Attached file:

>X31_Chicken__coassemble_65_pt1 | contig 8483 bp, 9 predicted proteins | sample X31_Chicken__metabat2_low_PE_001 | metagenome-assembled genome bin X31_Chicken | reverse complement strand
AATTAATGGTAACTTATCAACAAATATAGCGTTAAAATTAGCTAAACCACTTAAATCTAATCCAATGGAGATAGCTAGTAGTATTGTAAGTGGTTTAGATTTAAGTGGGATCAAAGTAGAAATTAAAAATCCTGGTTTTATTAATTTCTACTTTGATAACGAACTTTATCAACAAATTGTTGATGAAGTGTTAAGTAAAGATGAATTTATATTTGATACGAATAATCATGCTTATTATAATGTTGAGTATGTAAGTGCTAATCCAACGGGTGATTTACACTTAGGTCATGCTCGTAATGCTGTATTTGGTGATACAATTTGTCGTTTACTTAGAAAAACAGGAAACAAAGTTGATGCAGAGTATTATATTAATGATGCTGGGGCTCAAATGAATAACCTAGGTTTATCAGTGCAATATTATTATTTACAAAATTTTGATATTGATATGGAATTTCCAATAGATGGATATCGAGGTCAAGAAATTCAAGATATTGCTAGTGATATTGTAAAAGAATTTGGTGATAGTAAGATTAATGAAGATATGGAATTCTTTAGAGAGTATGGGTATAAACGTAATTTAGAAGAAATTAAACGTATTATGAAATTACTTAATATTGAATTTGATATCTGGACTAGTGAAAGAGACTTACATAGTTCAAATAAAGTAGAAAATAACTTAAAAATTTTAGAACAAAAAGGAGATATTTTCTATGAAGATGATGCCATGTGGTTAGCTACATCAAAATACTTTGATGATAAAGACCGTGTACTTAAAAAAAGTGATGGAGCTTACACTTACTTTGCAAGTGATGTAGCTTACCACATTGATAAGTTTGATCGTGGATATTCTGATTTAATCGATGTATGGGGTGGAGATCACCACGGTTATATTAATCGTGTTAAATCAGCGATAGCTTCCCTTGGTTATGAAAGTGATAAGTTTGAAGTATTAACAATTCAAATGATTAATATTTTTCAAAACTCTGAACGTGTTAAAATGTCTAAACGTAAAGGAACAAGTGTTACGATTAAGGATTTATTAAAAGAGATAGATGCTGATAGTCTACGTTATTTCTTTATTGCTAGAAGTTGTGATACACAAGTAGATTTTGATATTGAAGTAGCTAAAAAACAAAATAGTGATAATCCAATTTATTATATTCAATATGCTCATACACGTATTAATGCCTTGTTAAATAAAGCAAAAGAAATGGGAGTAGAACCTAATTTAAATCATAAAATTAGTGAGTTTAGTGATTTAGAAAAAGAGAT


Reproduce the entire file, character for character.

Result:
>X31_Chicken__coassemble_65_pt1 | contig 8483 bp, 9 predicted proteins | sample X31_Chicken__metabat2_low_PE_001 | metagenome-assembled genome bin X31_Chicken | reverse complement strand
AATTAATGGTAACTTATCAACAAATATAGCGTTAAAATTAGCTAAACCACTTAAATCTAATCCAATGGAGATAGCTAGTAGTATTGTAAGTGGTTTAGATTTAAGTGGGATCAAAGTAGAAATTAAAAATCCTGGTTTTATTAATTTCTACTTTGATAACGAACTTTATCAACAAATTGTTGATGAAGTGTTAAGTAAAGATGAATTTATATTTGATACGAATAATCATGCTTATTATAATGTTGAGTATGTAAGTGCTAATCCAACGGGTGATTTACACTTAGGTCATGCTCGTAATGCTGTATTTGGTGATACAATTTGTCGTTTACTTAGAAAAACAGGAAACAAAGTTGATGCAGAGTATTATATTAATGATGCTGGGGCTCAAATGAATAACCTAGGTTTATCAGTGCAATATTATTATTTACAAAATTTTGATATTGATATGGAATTTCCAATAGATGGATATCGAGGTCAAGAAATTCAAGATATTGCTAGTGATATTGTAAAAGAATTTGGTGATAGTAAGATTAATGAAGATATGGAATTCTTTAGAGAGTATGGGTATAAACGTAATTTAGAAGAAATTAAACGTATTATGAAATTACTTAATATTGAATTTGATATCTGGACTAGTGAAAGAGACTTACATAGTTCAAATAAAGTAGAAAATAACTTAAAAATTTTAGAACAAAAAGGAGATATTTTCTATGAAGATGATGCCATGTGGTTAGCTACATCAAAATACTTTGATGATAAAGACCGTGTACTTAAAAAAAGTGATGGAGCTTACACTTACTTTGCAAGTGATGTAGCTTACCACATTGATAAGTTTGATCGTGGATATTCTGATTTAATCGATGTATGGGGTGGAGATCACCACGGTTATATTAATCGTGTTAAATCAGCGATAGCTTCCCTTGGTTATGAAAGTGATAAGTTTGAAGTATTAACAATTCAAATGATTAATATTTTTCAAAACTCTGAACGTGTTAAAATGTCTAAACGTAAAGGAACAAGTGTTACGATTAAGGATTTATTAAAAGAGATAGATGCTGATAGTCTACGTTATTTCTTTATTGCTAGAAGTTGTGATACACAAGTAGATTTTGATATTGAAGTAGCTAAAAAACAAAATAGTGATAATCCAATTTATTATATTCAATATGCTCATACACGTATTAATGCCTTGTTAAATAAAGCAAAAGAAATGGGAGTAGAACCTAATTTAAATCATAAAATTAGTGAGTTTAGTGATTTAGAAAAAGAGAT